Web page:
** Originally published on April 2010 by Bruce Wilkie/THW
The 1950s and 60s were a time of great growth for professional sports in the United States. Three of the four “major” sports had expanded to become nationwide entities. The National Football League, National Basketball Association and Major League Baseball had expanded or had teams move to have franchises span from the East Coast to the West Coast. With the introduction of television, it was important that professional sports leagues have teams nationwide to attract growing TV audiences.
The National Hockey League was the exception to the rule among the four “major” sports. They had been the most stable of the four, keeping the same six teams in the same six cities, basically in the northeast, since 1942. As the other sports experienced growth, the NHL seemed to be happy where they were,
The NHL Second Six Are:
In the mid-sixties that changed. The NHL, which had experienced unprecedented stability by keeping the same franchise lineup for 25 years, now experienced unprecedented growth, becoming the first major North American sport to double in size by expansion.
The Original Six, Boston, Chicago, Detroit, Montreal, New York and Toronto, were joined by teams in California (Oakland), Los Angeles, Minnesota, Philadelphia, Pittsburgh and St. Louis.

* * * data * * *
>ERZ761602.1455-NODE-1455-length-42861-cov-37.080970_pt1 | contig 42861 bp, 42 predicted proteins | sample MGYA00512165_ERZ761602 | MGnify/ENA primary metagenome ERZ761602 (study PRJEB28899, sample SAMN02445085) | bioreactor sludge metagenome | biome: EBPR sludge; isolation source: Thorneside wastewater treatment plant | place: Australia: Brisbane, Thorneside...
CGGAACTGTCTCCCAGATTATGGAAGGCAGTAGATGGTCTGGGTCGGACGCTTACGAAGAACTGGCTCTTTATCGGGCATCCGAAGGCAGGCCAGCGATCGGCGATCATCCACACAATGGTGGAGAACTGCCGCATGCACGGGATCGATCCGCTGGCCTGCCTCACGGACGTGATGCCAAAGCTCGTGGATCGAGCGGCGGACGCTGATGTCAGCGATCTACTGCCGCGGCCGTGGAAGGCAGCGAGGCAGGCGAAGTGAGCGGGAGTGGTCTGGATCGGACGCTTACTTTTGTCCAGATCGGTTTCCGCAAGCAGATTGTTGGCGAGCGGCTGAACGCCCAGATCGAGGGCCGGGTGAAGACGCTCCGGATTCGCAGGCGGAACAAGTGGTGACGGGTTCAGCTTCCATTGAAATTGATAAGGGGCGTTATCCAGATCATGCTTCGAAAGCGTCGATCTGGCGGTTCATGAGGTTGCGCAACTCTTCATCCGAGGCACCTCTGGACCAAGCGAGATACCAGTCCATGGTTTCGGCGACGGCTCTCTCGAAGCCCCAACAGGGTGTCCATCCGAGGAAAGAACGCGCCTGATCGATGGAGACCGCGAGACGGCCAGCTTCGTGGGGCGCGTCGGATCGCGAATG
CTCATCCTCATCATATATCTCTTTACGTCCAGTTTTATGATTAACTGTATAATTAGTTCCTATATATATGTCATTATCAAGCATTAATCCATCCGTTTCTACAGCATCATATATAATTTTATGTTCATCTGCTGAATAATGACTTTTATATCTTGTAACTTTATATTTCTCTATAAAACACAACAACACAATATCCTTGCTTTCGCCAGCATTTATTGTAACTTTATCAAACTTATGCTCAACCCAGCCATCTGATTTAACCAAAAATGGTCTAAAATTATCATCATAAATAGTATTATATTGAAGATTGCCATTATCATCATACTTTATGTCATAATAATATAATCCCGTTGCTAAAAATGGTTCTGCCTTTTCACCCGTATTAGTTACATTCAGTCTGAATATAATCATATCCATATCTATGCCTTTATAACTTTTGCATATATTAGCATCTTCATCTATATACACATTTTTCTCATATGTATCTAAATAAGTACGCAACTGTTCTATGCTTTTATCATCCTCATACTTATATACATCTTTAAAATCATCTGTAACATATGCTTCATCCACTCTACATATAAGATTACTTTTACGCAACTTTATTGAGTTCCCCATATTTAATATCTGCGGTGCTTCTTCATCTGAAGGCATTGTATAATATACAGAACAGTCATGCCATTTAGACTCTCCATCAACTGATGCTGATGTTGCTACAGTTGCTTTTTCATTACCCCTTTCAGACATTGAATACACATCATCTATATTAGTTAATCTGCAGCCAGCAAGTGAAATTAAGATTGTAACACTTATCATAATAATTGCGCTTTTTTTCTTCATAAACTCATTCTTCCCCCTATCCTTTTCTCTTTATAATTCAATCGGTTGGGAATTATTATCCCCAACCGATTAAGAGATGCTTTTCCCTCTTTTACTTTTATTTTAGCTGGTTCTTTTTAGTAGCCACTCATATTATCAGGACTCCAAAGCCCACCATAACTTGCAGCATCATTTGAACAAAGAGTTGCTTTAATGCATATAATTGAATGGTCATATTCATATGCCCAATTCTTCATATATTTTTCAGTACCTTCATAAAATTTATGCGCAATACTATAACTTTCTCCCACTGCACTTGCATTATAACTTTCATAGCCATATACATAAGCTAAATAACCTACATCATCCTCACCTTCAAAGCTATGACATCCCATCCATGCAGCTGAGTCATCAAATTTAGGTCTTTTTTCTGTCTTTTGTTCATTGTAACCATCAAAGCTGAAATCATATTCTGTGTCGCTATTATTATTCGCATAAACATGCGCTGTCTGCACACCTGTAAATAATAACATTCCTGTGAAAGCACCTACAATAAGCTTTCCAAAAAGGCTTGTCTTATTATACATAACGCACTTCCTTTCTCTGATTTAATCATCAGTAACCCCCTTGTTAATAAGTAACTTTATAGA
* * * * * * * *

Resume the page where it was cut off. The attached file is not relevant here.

The six new teams were placed in their own division, the West. They played all the other NHL teams during the regular season, but in the playoffs they played only fellow expansion teams, eventually sending their playoff champion to the Stanley Cup Finals against the playoff champion of the East Division (Original Six) teams. For the first three seasons, the West Division playoff champions were the St. Louis Blues.
Stanley Cup Success for the Second Six
The so-called “Second Six” franchises have met with varying degrees of success:
The Philadelphia Flyers were the first expansion team to win the Stanley Cup, winning it in 1973-74 and again in 1974-75. They have appeared in the Stanley Cup Finals on five other occasions.
The Pittsburgh Penguins have had issues, having ownership problems throughout their lifetime to the point of filing bankruptcy twice, in 1975 and 1998. On the ice, they have won three Stanley Cups, back-to-back in 1990-91 and 1991-92 and then again in 2008-09. They were also in the Finals in 2007-08, losing to Detroit in 6 games. [A couple more Cups since this was originally written]
The St. Louis Blues were the only team of the Second Six to be awarded a franchise before ownership was in place. The Chicago Blackhawks owned the St. Louis Arena and lobbied for St. Louis to be awarded an expansion team so that they could sell the Arena to whoever was awarded the St. Louis franchise.
The Blues have had off-ice problems over the years. In 1983 the Blues ownership refused to participate in the NHL draft and tried to sell the team to interests that would have moved the team to Saskatoon. Despite the Saskatoon group claiming over 17,000 season ticket deposits, the move was not allowed and the team stayed in Missouri.